Christmas Lights Royal Icing Sugar Cookies - a tried and true recipe for sugar cookies decorated with a simple royal icing design to look like multi-colored Christmas tree lights.
Christmas Cookies for Church
I made these Christmas Lights Sugar Cookies for my church (Alpharetta First United Methodist Church) and an organization called Homestretch in Roswell, GA. They help homeless families get back on their feet by providing temporary housing. They also teach a Life Skills class twice a month and that's when my church donates the dessert. So these Christmas Lights Royal Icing Sugar Cookies were the dessert for today's class. Holiday baking is so much fun. (Scroll for the recipe.)
The Inspiration for the Design
The design for these cute cookies was inspired by Christina Lane of the popular food blog, Dessert for Two. Christina came up with this simple idea to make Christmas cookies using just one round cutter, then adding royal icing lights. Very efficient and much quicker than making a bunch of different shapes and sizes with all different colors and decorations.
How to Make Christmas Lights Sugar Cookies
- Make cookie dough (recipe follows) and chill.
- Roll out between two pieces of parchment paper to about ¼″ thickness (a little less than that).
- Cut using a 3-inch round cutter. Do not move cookie from parchment.
- Remove excess dough, then slide parchment paper onto a half sheet pan.
- The key to nicely shaped cookies is to NOT move them after they are cut!
- Bake for 10-13 minutes on 350°F and let cool.
- Make royal icing (recipe follows) and decorate cookies. See below for tips.
Decorating the Christmas Lights Sugar Cookies
The decorations are all done with royal icing. I used tipless pastry bags filled with icing and cut a tiny bit off the end to get a small round hole to pipe from. The trick to getting a smooth finish is to use the royal icing in two consistencies. You use a medium consistency (like toothpaste) to make an outline around the outer edge of the cookie, then you fill it in with a thinner consistency (like Elmer’s glue) which is also called “flood” icing. Let it dry for an hour or so.
Frosting Consistency is the Key
After your flood icing dries, then decorate with medium consistency frosting. OR if you want to add decorations to the wet “flood” icing, then it will sink in and be flat. You might want to try that or you can decorate the Christmas Lights Sugar Cookies like I did. First I piped the black lines in a swooping motion back and forth creating almost a rounded Z. Then come back with elongated dots of color hanging from the black lines to create the colored lights. Super cute, right?
I hope you'll make these adorable cookies, just in time for the annual cookie swap! Let the holiday baking games begin!
Enjoy and Merry Christmas!
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Christmas Lights Sugar Cookies
For the sugar cookies
For the royal icing
- 16 ounces powdered sugar 1 pound
- ¼ cup plus 1 tablespoon meringue powder
- ⅓ cup water, plus more if too thick see below
- food coloring I used Wilton icing gel
For the cookies
- Preheat oven to 350°F. In a medium bowl, add flour, baking powder & salt (measuring the flour with a scale is the most accurate). Using a whisk, stir to combine and get the lumps out. Set aside.
- In a large bowl, add butter and sugar. Beat with an electric mixer for 3 minutes. Add the egg and vanilla and beat another minute. With the mixer on low, gradually add the flour mixture.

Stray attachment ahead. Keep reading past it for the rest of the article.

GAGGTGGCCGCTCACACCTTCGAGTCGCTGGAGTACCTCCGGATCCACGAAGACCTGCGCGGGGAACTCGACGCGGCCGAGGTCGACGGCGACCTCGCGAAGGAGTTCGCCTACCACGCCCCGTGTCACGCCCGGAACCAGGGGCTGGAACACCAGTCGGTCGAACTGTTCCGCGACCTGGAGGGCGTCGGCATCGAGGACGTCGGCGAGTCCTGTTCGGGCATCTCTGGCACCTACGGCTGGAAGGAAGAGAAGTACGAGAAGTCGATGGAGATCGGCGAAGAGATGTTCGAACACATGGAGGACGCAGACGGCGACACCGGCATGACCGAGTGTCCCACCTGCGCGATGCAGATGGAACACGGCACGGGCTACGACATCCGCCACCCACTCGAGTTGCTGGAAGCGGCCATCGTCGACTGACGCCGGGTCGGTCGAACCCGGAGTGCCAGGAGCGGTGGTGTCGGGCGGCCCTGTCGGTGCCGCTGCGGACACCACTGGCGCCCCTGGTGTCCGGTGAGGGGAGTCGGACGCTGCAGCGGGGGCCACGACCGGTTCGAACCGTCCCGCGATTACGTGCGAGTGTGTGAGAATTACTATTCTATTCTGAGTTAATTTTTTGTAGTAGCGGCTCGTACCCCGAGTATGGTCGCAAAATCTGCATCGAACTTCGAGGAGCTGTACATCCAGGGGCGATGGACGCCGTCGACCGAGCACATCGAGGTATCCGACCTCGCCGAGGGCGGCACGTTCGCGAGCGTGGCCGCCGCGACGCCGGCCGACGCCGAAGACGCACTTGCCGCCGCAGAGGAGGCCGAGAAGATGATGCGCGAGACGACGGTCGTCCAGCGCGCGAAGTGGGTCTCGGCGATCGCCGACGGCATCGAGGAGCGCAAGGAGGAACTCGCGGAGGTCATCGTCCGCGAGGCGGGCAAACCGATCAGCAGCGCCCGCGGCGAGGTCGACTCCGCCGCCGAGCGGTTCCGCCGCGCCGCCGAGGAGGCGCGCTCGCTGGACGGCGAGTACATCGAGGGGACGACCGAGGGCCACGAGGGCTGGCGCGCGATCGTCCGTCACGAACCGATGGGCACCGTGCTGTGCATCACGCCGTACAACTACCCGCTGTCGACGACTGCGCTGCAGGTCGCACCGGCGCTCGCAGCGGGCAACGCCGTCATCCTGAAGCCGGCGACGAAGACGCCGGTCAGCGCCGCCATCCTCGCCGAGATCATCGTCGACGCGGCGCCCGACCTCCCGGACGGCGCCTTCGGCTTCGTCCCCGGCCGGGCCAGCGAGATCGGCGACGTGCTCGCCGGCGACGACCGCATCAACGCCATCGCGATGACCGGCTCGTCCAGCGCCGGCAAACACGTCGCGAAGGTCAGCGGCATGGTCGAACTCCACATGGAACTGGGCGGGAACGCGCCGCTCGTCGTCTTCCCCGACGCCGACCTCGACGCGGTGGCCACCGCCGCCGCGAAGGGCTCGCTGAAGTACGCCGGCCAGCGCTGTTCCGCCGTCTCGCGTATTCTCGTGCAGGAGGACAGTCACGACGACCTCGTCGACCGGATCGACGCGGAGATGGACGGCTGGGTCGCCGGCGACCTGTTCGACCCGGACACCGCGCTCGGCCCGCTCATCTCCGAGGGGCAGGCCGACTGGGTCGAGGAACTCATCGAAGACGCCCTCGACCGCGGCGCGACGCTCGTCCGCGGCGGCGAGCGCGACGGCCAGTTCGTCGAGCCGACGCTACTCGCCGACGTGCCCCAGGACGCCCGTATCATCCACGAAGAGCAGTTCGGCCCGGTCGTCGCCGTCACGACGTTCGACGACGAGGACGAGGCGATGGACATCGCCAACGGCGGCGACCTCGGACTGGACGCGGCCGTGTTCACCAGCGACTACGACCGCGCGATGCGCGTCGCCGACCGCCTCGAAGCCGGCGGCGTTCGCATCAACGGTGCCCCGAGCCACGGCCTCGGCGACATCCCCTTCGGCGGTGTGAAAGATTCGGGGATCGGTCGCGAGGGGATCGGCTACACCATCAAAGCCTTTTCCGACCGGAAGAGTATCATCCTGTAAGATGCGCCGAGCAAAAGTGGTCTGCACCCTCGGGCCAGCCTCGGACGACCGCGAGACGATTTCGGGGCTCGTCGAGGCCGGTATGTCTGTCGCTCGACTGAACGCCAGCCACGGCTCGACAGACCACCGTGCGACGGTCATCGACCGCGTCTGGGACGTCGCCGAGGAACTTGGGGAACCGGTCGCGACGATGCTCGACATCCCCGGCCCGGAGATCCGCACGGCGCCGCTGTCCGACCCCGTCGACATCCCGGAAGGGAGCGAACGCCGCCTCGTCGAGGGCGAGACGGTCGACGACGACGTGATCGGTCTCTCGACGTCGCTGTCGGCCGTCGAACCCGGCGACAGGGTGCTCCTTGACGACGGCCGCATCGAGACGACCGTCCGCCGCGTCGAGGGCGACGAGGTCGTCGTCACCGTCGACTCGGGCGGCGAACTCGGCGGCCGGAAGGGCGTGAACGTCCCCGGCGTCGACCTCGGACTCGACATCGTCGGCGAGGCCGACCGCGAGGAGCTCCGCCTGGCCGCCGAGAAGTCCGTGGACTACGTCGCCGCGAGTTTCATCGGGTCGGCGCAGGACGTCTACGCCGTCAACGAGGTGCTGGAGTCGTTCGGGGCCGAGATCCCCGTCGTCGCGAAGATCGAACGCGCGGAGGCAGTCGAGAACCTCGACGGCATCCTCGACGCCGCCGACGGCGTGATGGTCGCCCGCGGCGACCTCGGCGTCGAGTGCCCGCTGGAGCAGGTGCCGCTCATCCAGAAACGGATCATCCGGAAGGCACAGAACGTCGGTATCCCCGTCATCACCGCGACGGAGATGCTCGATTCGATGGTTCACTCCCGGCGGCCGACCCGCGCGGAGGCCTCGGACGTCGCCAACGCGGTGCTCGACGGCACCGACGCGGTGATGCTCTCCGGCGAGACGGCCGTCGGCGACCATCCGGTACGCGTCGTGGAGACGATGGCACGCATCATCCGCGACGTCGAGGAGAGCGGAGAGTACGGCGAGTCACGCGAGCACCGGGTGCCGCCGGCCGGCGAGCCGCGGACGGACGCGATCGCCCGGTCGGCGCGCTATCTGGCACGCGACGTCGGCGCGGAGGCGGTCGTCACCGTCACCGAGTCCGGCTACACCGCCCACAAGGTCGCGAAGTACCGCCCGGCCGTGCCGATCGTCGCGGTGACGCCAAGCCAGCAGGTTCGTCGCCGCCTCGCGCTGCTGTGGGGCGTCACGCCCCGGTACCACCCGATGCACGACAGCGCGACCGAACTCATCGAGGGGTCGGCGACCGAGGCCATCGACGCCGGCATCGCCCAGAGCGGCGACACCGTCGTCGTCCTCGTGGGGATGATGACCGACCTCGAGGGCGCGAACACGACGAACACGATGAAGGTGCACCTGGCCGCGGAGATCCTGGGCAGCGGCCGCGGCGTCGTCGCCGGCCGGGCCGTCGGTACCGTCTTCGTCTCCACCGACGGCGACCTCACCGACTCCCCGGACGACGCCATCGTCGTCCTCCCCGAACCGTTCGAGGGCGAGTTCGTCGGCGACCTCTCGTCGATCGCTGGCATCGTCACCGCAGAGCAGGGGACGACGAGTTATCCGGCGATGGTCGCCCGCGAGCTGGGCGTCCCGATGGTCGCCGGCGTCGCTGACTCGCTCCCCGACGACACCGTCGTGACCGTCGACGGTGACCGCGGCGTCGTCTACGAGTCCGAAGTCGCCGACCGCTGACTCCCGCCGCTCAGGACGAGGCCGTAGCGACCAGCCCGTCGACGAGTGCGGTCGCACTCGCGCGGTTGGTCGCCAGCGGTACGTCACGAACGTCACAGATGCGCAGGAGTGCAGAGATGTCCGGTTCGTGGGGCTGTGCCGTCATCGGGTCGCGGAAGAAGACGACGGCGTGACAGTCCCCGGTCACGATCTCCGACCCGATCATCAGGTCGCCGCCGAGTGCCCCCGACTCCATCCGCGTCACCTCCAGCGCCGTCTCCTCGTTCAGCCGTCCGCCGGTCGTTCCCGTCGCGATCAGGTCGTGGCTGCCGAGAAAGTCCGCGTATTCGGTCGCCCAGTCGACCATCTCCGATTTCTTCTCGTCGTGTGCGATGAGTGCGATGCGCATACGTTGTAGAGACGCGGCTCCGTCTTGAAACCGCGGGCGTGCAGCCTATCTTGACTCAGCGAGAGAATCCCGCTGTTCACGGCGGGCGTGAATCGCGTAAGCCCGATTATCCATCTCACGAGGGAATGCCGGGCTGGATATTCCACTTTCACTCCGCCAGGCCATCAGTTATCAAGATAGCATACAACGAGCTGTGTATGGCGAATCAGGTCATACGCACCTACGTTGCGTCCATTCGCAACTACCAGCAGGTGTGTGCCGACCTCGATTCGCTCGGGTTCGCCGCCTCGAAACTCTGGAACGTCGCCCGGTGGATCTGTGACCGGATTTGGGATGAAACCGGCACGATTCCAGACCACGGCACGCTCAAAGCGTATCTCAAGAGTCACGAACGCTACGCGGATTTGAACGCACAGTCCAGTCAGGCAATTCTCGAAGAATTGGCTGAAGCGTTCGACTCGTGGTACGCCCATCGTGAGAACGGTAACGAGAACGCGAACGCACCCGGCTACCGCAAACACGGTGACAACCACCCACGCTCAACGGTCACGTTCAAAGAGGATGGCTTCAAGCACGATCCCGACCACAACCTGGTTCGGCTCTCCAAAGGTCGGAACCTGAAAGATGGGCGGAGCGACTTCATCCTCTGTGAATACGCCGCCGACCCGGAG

- Blend until the dough begins to pull away from the sides of the bowl. Take the dough out of the bowl and place on a large piece of parchment paper. Use your hands to knead the dough for a few minutes. Divide the dough into two sections and wrap with parchment paper. Let chill in the refrigerator for about 30 minutes.
- To roll dough, place another piece of parchment paper on top of dough and roll with a rolling pin until the dough is between ⅛" and ¼" thick. Cut into shapes and remove the excess dough. Don't move the shapes, leave them where they are and place on a cookie sheet. Bake for 10-13 minutes or until slightly golden brown around the edges. Let them cool and decorate with royal icing (or you can freeze them before decorating and keep them for several months). Makes 20 (3" cookies).
For the royal icing
- Place all ingredients in a large bowl and beat with an electric mixer on low for 6 minutes. It will be very thick and fluffy. Add 4-5 tablespoons of water and mix to combine. That's your medium consistency (it should be like toothpaste). Take half the icing and put in another bowl. Add another 1-2 tablespoons of water to that to make the thinner consistency. It should run off the spoon like Elmer's glue. That is your flood consistency. Divide and color as desired to decorate the cookies. Add medium consistency icing to a piping bag, cut a tiny tip off and pipe an outline around the outer edge of the cookies. Then fill in with flood icing. I poured my flood icing into a plastic squeeze bottle to make it easier to distribute but you could also use a piping bag, if you wish. Let dry about an hour, then add decorations with the medium consistency icing.
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All text and images © Lise Ode for Mom Loves Baking. Please do not use my images without prior permission. If you want to republish this recipe, please re-write the recipe in your own words, or link back to this post for the recipe. Disclaimer: Nutrition information shown is not guaranteed to be accurate. This post may contain affiliate links.